Vitas Healthcare also has a good resource, an account of what the average day looks like for hospice social worker Judy Weisenfeld. Unlike BJ Miller, Weisenfeld works in a hospital hospice ward so a large part of her job is helping the patient to return home, or to move to a long term hospice care center.
Hospice social worker career outlook
The job outlook for hospice social workers is actually quite good. According to the BLS (Bureau of Labor Statistics), the employment of social workers is, “projected to grow 11 percent from 2018 to 2028, much faster than the average for all occupations.” The career outlook for social workers in general is quite good but it’s even better for hospice social workers. 10,000 baby boomers are retiring every day and as that population ages there will be an increased demand for hospice social workers.
For those interested there is a great BLS map which shows the number of healthcare social worker jobs per state. Although hospice social workers should generally find favorable employment conditions wherever they go, certain states may have a shortage of social workers and could be expected to pay a higher salary.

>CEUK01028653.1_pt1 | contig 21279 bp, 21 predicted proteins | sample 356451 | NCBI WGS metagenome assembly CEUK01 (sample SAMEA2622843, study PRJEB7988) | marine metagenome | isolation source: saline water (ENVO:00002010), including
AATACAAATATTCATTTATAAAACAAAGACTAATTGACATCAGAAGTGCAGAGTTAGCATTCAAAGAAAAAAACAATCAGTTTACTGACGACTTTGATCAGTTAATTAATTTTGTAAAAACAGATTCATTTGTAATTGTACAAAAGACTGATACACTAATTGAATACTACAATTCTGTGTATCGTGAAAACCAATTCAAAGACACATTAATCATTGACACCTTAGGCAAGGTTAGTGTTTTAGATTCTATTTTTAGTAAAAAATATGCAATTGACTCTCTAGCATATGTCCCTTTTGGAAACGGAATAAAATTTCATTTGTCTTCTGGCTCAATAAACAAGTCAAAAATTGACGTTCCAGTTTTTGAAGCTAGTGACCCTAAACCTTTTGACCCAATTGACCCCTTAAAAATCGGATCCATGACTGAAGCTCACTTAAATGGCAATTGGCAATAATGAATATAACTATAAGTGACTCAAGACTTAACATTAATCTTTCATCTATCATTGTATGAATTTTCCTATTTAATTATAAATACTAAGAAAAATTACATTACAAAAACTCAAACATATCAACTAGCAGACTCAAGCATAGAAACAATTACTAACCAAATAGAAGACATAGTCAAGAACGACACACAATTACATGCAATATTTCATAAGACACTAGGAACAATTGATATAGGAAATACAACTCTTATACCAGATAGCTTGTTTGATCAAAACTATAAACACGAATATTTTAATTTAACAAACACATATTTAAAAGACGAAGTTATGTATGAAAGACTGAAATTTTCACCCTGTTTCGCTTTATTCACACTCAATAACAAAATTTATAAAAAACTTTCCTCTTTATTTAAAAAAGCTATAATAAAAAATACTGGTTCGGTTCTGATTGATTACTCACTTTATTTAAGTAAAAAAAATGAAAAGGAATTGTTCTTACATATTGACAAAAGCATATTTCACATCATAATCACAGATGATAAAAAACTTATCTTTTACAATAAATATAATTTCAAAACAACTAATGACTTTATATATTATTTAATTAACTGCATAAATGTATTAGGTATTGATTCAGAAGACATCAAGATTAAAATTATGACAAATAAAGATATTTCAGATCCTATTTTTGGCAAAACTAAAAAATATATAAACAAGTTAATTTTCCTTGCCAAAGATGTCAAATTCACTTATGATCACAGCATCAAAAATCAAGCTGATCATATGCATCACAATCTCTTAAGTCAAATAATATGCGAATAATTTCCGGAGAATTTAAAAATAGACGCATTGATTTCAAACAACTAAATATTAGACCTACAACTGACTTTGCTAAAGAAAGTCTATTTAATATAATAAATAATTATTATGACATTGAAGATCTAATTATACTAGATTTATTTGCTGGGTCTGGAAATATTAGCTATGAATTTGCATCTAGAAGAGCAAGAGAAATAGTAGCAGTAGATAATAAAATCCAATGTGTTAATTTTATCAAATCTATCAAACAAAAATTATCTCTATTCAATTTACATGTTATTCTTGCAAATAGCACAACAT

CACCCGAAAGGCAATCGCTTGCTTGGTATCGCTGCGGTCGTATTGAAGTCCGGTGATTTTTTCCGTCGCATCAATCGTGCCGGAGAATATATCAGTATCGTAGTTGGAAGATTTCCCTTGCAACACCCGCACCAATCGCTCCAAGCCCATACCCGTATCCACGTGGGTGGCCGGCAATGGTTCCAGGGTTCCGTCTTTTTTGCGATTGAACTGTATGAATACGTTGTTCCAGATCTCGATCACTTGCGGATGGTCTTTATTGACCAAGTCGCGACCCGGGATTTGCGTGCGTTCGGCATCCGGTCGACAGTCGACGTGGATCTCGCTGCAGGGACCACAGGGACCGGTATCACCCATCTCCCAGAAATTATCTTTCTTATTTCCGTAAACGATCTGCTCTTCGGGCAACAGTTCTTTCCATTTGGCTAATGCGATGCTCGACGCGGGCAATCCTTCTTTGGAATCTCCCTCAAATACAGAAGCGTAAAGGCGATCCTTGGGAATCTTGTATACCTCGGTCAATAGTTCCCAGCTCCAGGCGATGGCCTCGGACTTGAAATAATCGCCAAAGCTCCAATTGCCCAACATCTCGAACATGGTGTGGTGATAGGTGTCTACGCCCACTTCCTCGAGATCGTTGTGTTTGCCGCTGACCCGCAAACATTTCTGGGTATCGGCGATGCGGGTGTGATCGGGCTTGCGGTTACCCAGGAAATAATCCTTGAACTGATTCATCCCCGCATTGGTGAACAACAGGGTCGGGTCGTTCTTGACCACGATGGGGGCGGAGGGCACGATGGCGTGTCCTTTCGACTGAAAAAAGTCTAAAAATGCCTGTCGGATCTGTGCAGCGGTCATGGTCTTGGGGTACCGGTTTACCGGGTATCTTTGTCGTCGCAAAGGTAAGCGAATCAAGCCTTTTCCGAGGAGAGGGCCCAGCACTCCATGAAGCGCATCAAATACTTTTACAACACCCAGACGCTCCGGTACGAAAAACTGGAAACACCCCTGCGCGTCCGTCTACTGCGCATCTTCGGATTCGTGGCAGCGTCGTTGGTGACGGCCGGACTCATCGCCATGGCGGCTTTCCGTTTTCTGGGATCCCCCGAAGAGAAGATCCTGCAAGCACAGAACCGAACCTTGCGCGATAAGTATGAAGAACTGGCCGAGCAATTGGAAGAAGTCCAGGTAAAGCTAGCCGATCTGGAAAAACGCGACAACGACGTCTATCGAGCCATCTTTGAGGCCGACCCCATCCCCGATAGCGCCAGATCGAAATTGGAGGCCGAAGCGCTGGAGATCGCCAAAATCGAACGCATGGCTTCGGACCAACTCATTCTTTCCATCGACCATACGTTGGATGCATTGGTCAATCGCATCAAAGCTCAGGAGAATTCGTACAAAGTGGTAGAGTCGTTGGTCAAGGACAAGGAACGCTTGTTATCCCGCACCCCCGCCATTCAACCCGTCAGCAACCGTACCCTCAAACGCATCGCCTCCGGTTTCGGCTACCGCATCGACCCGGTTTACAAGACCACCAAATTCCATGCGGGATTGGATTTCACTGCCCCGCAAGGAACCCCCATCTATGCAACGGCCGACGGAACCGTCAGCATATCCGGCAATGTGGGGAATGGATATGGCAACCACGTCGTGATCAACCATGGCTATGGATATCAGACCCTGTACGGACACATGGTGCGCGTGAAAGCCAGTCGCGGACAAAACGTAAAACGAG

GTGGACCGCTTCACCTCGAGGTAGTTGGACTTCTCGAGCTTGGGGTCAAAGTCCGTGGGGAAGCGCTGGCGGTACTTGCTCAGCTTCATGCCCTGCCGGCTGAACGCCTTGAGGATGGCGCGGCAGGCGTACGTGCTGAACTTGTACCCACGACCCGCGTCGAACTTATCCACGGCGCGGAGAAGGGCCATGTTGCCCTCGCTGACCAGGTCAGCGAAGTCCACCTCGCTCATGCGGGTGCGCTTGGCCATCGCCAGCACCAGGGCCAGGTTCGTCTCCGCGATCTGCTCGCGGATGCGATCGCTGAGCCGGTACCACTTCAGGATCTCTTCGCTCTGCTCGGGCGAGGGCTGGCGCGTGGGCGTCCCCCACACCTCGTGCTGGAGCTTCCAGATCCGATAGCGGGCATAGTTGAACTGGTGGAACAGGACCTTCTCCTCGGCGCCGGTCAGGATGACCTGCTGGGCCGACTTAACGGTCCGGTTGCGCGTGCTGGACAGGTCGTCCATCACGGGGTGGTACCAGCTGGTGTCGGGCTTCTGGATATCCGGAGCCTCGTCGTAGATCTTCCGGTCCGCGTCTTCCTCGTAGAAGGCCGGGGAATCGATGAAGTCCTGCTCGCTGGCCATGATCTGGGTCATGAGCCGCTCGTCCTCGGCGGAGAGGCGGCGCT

Hospice social worker salary
The only reliable resource with data unique to a hospice social worker is PayScale. According to their data the average hospice social worker salary is $51,281. This data coincides nicely with BLS data which shows that the median pay for a social worker in 2019 is $50,470 a year. This breaks down to an average hourly salary of $24.26.
If there is one downside to this data it is that it’s based on national averages. Throughout the United States there are significant differences in the cost of living and the salaries paid by various cities reflect those price differences. For example, Indeed.com reports that the three highest paying cities for social work are Los Angeles, Washington D.C. and Houston.
The Indeed data also shows that the average salary for a social worker in America for 2020 is $59,417. While this data indicates a higher salary than the BLS data, it could be the result of giving more weight to salaries from higher paying regions.
A world of good
Hospice social workers can do a world of good for the patients who they serve. By improving end-of-life care a hospice social worker can make a difficult time less traumatic and easier to bear for everyone.
Over the course of their career hospice social workers will learn what patients and families need most and provide them with support whether it’s financial, emotional or just a reassuring word. The best way for someone who is interested in becoming a hospice social worker to begin their career is by researching the master’s degree programs available to them in their area.